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An Overview of Mexicans and Their Faiths

Gabriel Zaid - Reforma
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August 8, 2014

The religious overview of Mexico, published by the National Institute of Statistics and Geography (INEGI) using data from the 2010 census, has recorded 93 million Catholics, 11 million Protestants (comprising various denominations), 0.2 million followers of other religions, 5 million people with no religion and 3 million unspecified in a total of 112 million Mexicans. In comparison with the 1960 census, when the total was 35 million, the population half a century later is 3.2 times higher, with 2.8 times more Catholics, 19 times more Protestants and 27 times more people with no religion. Of the 109 million Mexicans providing this data, 85% were Catholic, 10% Protestant and 5% without religion, in round numbers.

In September 2013, Ipsos [a global marketing company based in Paris] carried out a national survey on culture and religious practices for the Mexican Institute of Christian Social Doctrine (the survey, named Creer en México or ‘Believing in Mexico’ can be found at with two other surveys from 2006 and 2009). They carried out 4313 interviews throughout the country with men and women over 18 years old. The report makes it possible to compare the answers given by Catholics with those of the rest of the population.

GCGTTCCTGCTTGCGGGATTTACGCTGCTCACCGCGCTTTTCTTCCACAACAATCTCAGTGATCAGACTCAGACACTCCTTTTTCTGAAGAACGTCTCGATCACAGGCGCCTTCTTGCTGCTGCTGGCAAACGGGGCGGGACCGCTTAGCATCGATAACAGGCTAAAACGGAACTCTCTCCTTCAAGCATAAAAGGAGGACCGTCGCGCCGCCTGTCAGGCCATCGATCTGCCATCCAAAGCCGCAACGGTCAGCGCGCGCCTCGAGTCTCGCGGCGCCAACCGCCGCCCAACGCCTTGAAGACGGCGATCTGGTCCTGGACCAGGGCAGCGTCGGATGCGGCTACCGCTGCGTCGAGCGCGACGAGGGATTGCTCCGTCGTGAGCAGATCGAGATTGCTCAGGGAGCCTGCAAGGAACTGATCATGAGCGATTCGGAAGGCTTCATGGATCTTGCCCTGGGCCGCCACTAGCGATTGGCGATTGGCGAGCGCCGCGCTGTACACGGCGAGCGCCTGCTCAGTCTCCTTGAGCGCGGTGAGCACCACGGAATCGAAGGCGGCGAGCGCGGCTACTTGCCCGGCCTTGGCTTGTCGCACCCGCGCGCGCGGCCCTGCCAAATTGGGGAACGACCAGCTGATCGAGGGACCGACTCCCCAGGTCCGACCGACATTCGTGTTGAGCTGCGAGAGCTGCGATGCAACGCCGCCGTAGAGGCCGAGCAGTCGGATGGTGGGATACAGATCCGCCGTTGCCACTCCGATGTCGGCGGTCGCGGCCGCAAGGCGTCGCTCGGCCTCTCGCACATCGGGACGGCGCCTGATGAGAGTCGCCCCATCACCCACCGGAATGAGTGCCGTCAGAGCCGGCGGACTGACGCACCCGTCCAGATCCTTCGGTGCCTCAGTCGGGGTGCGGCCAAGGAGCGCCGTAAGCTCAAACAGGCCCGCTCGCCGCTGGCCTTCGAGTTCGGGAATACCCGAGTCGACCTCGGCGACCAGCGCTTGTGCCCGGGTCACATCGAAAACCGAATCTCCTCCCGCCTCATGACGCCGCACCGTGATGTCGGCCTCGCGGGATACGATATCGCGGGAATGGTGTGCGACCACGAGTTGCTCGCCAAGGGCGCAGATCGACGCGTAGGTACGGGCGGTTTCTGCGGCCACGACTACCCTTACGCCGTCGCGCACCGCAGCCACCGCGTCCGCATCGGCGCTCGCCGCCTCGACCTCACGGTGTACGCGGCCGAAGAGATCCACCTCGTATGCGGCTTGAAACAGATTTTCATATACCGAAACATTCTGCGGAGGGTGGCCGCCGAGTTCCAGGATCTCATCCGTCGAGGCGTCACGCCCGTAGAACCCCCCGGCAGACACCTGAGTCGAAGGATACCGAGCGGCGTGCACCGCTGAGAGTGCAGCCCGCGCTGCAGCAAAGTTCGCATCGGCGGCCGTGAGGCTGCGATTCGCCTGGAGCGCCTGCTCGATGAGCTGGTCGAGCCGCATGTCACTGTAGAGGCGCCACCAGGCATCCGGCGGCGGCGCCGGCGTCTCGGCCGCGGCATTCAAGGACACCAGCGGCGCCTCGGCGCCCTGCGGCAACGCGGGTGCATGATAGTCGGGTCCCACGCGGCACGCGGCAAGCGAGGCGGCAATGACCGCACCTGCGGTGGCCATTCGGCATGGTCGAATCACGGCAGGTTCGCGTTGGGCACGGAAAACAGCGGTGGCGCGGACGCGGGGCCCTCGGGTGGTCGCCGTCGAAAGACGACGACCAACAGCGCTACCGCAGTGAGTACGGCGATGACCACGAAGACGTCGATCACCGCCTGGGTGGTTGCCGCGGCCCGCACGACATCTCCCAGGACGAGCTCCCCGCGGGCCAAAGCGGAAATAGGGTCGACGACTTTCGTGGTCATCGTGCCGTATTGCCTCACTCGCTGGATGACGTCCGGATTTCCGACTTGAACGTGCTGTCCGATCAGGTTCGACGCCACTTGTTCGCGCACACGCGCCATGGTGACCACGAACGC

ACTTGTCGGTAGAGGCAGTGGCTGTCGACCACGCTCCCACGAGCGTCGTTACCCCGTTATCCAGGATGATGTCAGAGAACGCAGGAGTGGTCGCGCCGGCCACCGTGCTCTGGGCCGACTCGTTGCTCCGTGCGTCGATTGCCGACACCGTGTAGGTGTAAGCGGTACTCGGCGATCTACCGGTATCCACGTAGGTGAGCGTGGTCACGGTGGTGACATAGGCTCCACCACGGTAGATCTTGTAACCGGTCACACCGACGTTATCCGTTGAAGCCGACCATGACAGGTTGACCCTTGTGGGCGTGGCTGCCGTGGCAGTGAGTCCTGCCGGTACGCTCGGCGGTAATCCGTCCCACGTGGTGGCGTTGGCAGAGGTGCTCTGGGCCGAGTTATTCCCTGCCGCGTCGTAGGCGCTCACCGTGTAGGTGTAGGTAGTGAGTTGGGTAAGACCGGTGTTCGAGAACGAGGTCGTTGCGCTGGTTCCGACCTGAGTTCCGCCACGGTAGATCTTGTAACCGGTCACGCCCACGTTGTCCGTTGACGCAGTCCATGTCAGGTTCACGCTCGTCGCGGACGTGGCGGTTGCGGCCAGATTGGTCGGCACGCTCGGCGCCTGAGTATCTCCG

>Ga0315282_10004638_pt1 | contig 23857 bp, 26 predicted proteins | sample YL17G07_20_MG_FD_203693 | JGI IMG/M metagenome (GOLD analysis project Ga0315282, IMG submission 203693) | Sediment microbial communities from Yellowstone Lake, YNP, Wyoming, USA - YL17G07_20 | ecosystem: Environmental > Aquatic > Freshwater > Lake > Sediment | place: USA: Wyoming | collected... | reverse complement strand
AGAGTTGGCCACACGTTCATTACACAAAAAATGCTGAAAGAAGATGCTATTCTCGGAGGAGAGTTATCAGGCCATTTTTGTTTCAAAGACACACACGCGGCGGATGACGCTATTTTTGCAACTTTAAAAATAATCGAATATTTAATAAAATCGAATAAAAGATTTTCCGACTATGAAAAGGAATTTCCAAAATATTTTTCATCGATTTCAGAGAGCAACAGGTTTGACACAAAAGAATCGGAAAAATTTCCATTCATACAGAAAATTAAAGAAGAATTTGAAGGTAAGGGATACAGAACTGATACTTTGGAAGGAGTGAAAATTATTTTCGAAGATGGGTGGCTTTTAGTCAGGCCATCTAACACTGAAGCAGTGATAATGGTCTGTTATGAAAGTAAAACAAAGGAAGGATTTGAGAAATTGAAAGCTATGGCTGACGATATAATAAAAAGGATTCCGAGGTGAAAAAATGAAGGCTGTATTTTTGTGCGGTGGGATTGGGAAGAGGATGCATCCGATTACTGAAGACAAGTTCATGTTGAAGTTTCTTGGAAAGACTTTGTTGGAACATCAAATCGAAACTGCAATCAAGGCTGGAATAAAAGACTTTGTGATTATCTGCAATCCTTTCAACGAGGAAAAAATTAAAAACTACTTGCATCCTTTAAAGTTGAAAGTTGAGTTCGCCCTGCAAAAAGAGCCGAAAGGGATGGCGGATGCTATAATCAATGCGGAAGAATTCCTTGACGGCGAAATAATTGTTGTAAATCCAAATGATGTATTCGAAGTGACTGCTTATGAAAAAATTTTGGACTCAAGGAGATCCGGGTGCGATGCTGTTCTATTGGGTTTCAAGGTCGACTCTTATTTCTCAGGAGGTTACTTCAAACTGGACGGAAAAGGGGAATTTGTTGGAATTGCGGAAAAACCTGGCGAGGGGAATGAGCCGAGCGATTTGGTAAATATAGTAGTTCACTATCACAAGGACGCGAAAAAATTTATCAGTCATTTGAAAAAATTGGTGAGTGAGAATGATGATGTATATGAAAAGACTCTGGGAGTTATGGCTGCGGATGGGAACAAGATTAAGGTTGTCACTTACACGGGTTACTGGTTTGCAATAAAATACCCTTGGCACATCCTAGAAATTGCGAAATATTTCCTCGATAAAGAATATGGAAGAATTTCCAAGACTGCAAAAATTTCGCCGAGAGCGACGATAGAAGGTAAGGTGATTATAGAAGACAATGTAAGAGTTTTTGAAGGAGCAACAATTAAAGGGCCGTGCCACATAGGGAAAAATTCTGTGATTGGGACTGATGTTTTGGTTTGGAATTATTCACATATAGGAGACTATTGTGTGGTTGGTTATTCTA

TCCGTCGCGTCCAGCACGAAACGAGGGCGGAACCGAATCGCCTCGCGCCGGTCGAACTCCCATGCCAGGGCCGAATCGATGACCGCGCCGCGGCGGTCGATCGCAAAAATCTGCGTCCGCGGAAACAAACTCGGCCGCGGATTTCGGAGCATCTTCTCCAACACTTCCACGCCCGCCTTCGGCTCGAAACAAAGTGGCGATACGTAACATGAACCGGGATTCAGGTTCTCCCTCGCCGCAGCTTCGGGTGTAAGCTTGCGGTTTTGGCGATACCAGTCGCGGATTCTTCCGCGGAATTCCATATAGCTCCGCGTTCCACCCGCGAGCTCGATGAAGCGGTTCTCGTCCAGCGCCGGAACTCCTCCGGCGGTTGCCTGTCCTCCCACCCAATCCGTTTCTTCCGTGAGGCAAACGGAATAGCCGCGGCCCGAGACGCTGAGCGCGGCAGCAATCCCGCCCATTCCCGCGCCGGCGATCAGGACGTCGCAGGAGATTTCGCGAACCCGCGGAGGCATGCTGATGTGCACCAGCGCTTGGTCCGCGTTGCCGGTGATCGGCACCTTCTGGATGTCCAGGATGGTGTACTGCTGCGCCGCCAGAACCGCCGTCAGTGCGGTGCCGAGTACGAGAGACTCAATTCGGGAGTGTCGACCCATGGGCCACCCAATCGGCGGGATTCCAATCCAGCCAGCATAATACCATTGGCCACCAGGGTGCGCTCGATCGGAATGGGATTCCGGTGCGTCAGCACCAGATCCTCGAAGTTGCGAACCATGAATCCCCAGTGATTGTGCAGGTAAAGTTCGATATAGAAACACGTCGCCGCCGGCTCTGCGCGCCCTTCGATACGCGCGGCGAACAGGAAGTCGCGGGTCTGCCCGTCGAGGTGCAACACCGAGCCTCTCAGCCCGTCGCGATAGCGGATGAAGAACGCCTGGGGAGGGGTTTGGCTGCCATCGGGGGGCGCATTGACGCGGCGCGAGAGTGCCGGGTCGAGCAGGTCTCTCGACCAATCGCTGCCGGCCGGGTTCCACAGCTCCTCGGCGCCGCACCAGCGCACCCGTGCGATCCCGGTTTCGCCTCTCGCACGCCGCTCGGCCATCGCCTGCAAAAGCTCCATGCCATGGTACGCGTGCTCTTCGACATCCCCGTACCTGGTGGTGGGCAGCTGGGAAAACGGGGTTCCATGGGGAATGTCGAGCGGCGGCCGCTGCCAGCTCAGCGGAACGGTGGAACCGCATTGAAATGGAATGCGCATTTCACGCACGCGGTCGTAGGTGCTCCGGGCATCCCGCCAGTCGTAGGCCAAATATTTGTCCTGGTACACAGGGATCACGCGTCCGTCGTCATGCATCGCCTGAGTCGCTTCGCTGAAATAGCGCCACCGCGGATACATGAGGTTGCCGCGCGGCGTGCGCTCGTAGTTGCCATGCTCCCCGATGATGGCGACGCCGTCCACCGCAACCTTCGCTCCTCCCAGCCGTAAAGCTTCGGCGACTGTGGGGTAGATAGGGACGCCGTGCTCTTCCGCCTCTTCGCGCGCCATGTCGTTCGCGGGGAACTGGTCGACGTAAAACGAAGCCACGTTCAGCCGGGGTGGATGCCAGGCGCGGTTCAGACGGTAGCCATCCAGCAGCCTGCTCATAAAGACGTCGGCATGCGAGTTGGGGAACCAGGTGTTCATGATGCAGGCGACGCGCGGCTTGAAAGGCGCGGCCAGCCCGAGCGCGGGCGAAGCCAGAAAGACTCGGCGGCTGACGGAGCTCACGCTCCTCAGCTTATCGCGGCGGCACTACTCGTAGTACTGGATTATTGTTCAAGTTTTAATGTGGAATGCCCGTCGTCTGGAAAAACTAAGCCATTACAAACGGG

In some areas, there are no significant differences. Catholics and non-Catholics alike believe that in Mexico, family is more important than the country, and concern themselves with their own good rather than that of the country. Naturally, the others are the selfish ones. When people were asked whether they personally did things that benefited themselves, even though they were harmful to the country, few admitted it.

They are also similar in terms of their trust in the Navy and the Army, and their distrust in the police, trade unions (such as the teachers’ unions and Pemex workers, [the state-owned oil company]), Telmex [the land-line phone company] and legislators. However, trust in the Catholic Church is polarized: high amongst Catholics (lower only than their trust in the armed forces) and minimal amongst non-Catholics.

Within the group of interviewees, nuns were held in highest esteem, with priests and bishops in second place: far higher opinions than those for Catholics in general. People are also satisfied with Pope Francis. As for the question of what he should prioritize, the number one response was to determine the causes of sexual abuse.

Read the rest at Mexico Voices

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